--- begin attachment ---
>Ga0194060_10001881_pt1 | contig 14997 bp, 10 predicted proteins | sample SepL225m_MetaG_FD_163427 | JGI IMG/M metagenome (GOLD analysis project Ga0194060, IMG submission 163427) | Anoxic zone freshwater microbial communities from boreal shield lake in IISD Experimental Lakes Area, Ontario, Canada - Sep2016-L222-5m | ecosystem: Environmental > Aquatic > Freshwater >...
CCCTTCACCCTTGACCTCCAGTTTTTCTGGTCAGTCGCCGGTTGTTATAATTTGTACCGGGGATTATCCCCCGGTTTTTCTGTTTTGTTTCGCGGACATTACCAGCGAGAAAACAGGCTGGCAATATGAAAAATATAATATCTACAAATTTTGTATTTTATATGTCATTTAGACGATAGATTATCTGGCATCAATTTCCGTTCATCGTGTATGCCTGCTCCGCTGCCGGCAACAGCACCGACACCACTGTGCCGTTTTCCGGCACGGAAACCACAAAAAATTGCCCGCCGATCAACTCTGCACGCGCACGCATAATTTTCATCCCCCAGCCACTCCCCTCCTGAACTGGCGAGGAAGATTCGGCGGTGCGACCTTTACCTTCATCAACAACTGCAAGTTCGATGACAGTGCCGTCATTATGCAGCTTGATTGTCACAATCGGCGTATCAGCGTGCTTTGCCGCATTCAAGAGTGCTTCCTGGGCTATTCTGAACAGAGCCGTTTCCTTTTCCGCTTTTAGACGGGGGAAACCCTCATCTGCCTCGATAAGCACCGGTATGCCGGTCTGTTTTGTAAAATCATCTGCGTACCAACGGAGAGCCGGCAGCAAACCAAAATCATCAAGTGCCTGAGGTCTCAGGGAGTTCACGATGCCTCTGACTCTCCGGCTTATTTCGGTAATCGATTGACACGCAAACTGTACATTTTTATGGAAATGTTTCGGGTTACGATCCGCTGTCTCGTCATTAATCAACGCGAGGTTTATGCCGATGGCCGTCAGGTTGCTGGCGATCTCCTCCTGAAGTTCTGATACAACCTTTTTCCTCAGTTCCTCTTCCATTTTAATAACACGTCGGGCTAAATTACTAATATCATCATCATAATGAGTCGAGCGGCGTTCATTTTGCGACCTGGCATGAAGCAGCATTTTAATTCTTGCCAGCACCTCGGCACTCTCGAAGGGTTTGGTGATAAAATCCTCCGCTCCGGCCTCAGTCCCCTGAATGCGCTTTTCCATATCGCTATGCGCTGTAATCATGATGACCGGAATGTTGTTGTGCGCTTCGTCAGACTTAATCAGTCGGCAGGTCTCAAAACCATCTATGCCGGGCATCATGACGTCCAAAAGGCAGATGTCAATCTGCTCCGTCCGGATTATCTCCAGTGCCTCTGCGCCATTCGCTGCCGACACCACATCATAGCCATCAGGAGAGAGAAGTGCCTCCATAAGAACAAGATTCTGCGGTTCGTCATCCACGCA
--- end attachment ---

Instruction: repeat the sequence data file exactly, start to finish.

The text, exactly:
>Ga0194060_10001881_pt1 | contig 14997 bp, 10 predicted proteins | sample SepL225m_MetaG_FD_163427 | JGI IMG/M metagenome (GOLD analysis project Ga0194060, IMG submission 163427) | Anoxic zone freshwater microbial communities from boreal shield lake in IISD Experimental Lakes Area, Ontario, Canada - Sep2016-L222-5m | ecosystem: Environmental > Aquatic > Freshwater >...
CCCTTCACCCTTGACCTCCAGTTTTTCTGGTCAGTCGCCGGTTGTTATAATTTGTACCGGGGATTATCCCCCGGTTTTTCTGTTTTGTTTCGCGGACATTACCAGCGAGAAAACAGGCTGGCAATATGAAAAATATAATATCTACAAATTTTGTATTTTATATGTCATTTAGACGATAGATTATCTGGCATCAATTTCCGTTCATCGTGTATGCCTGCTCCGCTGCCGGCAACAGCACCGACACCACTGTGCCGTTTTCCGGCACGGAAACCACAAAAAATTGCCCGCCGATCAACTCTGCACGCGCACGCATAATTTTCATCCCCCAGCCACTCCCCTCCTGAACTGGCGAGGAAGATTCGGCGGTGCGACCTTTACCTTCATCAACAACTGCAAGTTCGATGACAGTGCCGTCATTATGCAGCTTGATTGTCACAATCGGCGTATCAGCGTGCTTTGCCGCATTCAAGAGTGCTTCCTGGGCTATTCTGAACAGAGCCGTTTCCTTTTCCGCTTTTAGACGGGGGAAACCCTCATCTGCCTCGATAAGCACCGGTATGCCGGTCTGTTTTGTAAAATCATCTGCGTACCAACGGAGAGCCGGCAGCAAACCAAAATCATCAAGTGCCTGAGGTCTCAGGGAGTTCACGATGCCTCTGACTCTCCGGCTTATTTCGGTAATCGATTGACACGCAAACTGTACATTTTTATGGAAATGTTTCGGGTTACGATCCGCTGTCTCGTCATTAATCAACGCGAGGTTTATGCCGATGGCCGTCAGGTTGCTGGCGATCTCCTCCTGAAGTTCTGATACAACCTTTTTCCTCAGTTCCTCTTCCATTTTAATAACACGTCGGGCTAAATTACTAATATCATCATCATAATGAGTCGAGCGGCGTTCATTTTGCGACCTGGCATGAAGCAGCATTTTAATTCTTGCCAGCACCTCGGCACTCTCGAAGGGTTTGGTGATAAAATCCTCCGCTCCGGCCTCAGTCCCCTGAATGCGCTTTTCCATATCGCTATGCGCTGTAATCATGATGACCGGAATGTTGTTGTGCGCTTCGTCAGACTTAATCAGTCGGCAGGTCTCAAAACCATCTATGCCGGGCATCATGACGTCCAAAAGGCAGATGTCAATCTGCTCCGTCCGGATTATCTCCAGTGCCTCTGCGCCATTCGCTGCCGACACCACATCATAGCCATCAGGAGAGAGAAGTGCCTCCATAAGAACAAGATTCTGCGGTTCGTCATCCACGCA